The ruling, handed down on Wednesday, essentially prohibits the patenting of human genetic sequences.
However, Dr Grant Shoebridge (pictured), a partner at Shelston IP and former breast cancer researcher, argued that the decision will not affect patents that are specifically directed at the methods of doing diagnostic tests.
“The only claims that were invalidated by this decision were claims that were directed to DNA sequences per se,” he said.
“We will have to see how the patent office is going to consider this decision. However, one reading of this decision is that it is very narrow.”
Before the decision was announced, Dr Shoebridge said his main concern in relation to this case was that it would be too broad and affect patents involving other naturally occurring biological molecules, such as proteins.
But now, he said: “I don't think it does. There is nothing specific in here that says that it does.”
Dr Shoebridge said any companies with patents on isolated naturally occurring genetic sequences may well see those claims invalidated.
However, he said that the majority of patents being filed relate to the “use of sequences” rather than the sequences themselves. This means that many patents relating to genetic tests may not be restricted by this ruling.
In the decision, the High Court unanimously ruled to invalidate a gene patent held by US company Myriad Genetics since the mid-90s.
The patent includes the isolated BRCA1 gene, associated mutations and the use of the genetic sequence for breast cancer diagnosis.
The BRCA1 gene test relates to 80 per cent of hereditary cases of breast cancer and ovarian cancers.
The High Court decision hinged on whether the gene sequence and its use in diagnostic tests represents ‘information’ or an ‘invention’.
Maurice Blackburn acted for Brisbane cancer patient Yvonne D’Arcy, who brought action against Myriad. They argued that ownership of the gene patent could stymie research into new treatments for genetic diseases.
Ultimately, the High Court overturned the previous decision of the Full Federal Court in 2013 by holding that the invention claimed was not a ‘manner of manufacture’ as described in the Patents Act 1990.
The High Court decision is similar to a decision reached by the US Supreme Court in 2013, which found that isolated DNA found in nature was not patentable.
Getting the story straight
Dr Shoebridge said a great deal of “misinformation” was being spread about the implications of the ruling, namely that diagnostic tests will now be cheaper.
“[But] this decision will have no bearing on companies patenting diagnostic tests,” he argued. “You can still do it.”
Companies and clinics working with cancer patients may still have to pay a licensing fee to the inventor of a diagnostic genetic test following this ruling, according to Dr Shoebridge.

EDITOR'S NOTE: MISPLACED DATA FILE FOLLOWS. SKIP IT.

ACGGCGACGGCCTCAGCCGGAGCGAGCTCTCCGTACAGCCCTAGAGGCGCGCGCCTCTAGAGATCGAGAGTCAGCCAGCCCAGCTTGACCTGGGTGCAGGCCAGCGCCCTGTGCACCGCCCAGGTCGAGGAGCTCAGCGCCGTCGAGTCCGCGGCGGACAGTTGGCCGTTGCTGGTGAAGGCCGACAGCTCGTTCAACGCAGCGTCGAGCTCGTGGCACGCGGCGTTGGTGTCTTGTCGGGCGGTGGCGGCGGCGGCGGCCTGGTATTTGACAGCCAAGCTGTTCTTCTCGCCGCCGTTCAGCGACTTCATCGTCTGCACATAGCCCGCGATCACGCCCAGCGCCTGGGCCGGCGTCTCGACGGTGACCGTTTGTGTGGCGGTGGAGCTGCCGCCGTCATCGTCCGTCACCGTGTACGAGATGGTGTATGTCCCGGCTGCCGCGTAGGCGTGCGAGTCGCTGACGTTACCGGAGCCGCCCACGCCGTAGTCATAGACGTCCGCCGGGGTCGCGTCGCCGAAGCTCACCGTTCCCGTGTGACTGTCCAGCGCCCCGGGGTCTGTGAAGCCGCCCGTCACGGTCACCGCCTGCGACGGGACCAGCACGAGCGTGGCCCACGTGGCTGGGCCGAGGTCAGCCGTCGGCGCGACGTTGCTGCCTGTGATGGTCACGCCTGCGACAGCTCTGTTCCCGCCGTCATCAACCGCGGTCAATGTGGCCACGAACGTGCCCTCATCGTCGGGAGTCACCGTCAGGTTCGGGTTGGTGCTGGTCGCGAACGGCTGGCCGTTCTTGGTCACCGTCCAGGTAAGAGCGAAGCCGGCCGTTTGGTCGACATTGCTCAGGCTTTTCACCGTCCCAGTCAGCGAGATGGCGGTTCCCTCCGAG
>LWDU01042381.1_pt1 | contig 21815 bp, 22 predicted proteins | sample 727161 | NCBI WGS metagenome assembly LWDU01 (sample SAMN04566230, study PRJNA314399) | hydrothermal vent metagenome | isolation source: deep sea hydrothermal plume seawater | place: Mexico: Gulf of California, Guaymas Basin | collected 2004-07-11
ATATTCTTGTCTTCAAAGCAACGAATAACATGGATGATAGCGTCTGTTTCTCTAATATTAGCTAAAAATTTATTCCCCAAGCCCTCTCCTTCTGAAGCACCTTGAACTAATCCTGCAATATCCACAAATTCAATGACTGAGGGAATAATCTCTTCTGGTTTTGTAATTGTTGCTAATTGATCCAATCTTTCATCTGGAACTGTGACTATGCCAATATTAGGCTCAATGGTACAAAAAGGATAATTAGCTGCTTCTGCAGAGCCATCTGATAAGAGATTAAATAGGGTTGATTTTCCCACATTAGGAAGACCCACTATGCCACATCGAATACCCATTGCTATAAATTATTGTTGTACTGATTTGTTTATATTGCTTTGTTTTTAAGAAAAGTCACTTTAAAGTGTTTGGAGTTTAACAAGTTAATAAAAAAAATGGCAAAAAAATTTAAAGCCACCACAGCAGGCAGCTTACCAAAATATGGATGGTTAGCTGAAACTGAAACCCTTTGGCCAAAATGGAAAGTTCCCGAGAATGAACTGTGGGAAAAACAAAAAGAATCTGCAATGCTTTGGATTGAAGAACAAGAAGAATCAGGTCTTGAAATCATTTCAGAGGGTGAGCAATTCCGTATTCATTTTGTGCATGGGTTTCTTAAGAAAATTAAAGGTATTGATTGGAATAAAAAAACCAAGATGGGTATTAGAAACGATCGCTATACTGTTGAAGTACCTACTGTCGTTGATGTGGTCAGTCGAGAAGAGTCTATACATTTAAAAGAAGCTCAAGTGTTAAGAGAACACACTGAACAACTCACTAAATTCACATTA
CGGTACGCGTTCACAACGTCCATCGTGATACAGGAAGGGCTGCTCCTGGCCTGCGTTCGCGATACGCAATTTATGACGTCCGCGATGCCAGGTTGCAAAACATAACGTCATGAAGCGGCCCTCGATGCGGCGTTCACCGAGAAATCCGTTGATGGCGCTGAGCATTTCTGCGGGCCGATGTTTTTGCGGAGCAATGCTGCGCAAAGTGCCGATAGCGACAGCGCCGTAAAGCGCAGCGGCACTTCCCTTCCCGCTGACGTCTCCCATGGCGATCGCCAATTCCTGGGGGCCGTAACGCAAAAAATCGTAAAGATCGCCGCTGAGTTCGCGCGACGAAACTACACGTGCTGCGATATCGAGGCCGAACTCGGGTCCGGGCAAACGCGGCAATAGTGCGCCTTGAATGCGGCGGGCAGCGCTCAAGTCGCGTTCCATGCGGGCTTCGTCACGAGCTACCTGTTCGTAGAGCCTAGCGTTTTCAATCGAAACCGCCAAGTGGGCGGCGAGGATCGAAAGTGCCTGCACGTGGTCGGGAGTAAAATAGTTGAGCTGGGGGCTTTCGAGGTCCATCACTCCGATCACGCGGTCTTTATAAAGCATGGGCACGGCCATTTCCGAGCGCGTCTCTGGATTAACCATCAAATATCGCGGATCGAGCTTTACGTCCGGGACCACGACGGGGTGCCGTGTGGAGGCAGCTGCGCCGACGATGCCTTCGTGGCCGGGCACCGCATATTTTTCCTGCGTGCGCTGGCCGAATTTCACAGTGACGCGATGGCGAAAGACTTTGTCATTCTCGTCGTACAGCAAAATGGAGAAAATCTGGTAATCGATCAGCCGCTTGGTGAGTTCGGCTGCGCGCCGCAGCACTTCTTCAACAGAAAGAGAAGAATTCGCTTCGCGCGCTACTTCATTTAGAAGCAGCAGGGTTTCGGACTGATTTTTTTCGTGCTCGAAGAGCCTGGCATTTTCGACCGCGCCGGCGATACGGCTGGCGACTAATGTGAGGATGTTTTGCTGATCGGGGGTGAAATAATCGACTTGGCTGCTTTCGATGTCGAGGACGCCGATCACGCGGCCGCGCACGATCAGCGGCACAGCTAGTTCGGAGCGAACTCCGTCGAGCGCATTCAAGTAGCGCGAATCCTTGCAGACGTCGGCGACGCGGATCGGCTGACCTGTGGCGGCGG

“Another piece of misinformation that is going out there is that this decision represents a boon for medical researchers who no longer have to worry about infringing patents,” he continued. “Ridiculous! That's so inaccurate.”
Researchers can use patented gene sequence information without paying a fee to the patent holder under a recent safeguard added to the Patents Act 1990.
“Moreover, the fact of the matter is that companies like Myriad never enforce their patents against researchers,” Dr Shoebridge said. “That is absolutely clear. There is no litigation in that regard over the past 30 years.”
With the patent, which expired in August, Myriad Genetics could have legally charged a very high licensing fee to anyone using the test. However, they did not succeed in commercialising their discovery in Australia, in part because they did not enforce their IP rights.
According to breastcancer.org, BRCA1 tests cost US$300-$5,000 in the US, depending on the number of sequences being tested.
Myriad offered to gift the gene patent to the Australian people in 2010. Critics argued that this was aimed at heading off a legal challenge in Australia.
However, Genetic Technologies (an Australian company that licensed the gene patent rights from Myriad) argued that, contrary to popular belief, the company would actually “materially benefit” from any scaling back of genetic patent rights as they were paying a fee where other companies were not.
There are estimated to be around 30,000 genes in the human genome, which was sequenced in its entirety in 2003. Around 20 per cent are patented by private companies, the government and individuals, according to the American Medical Association.
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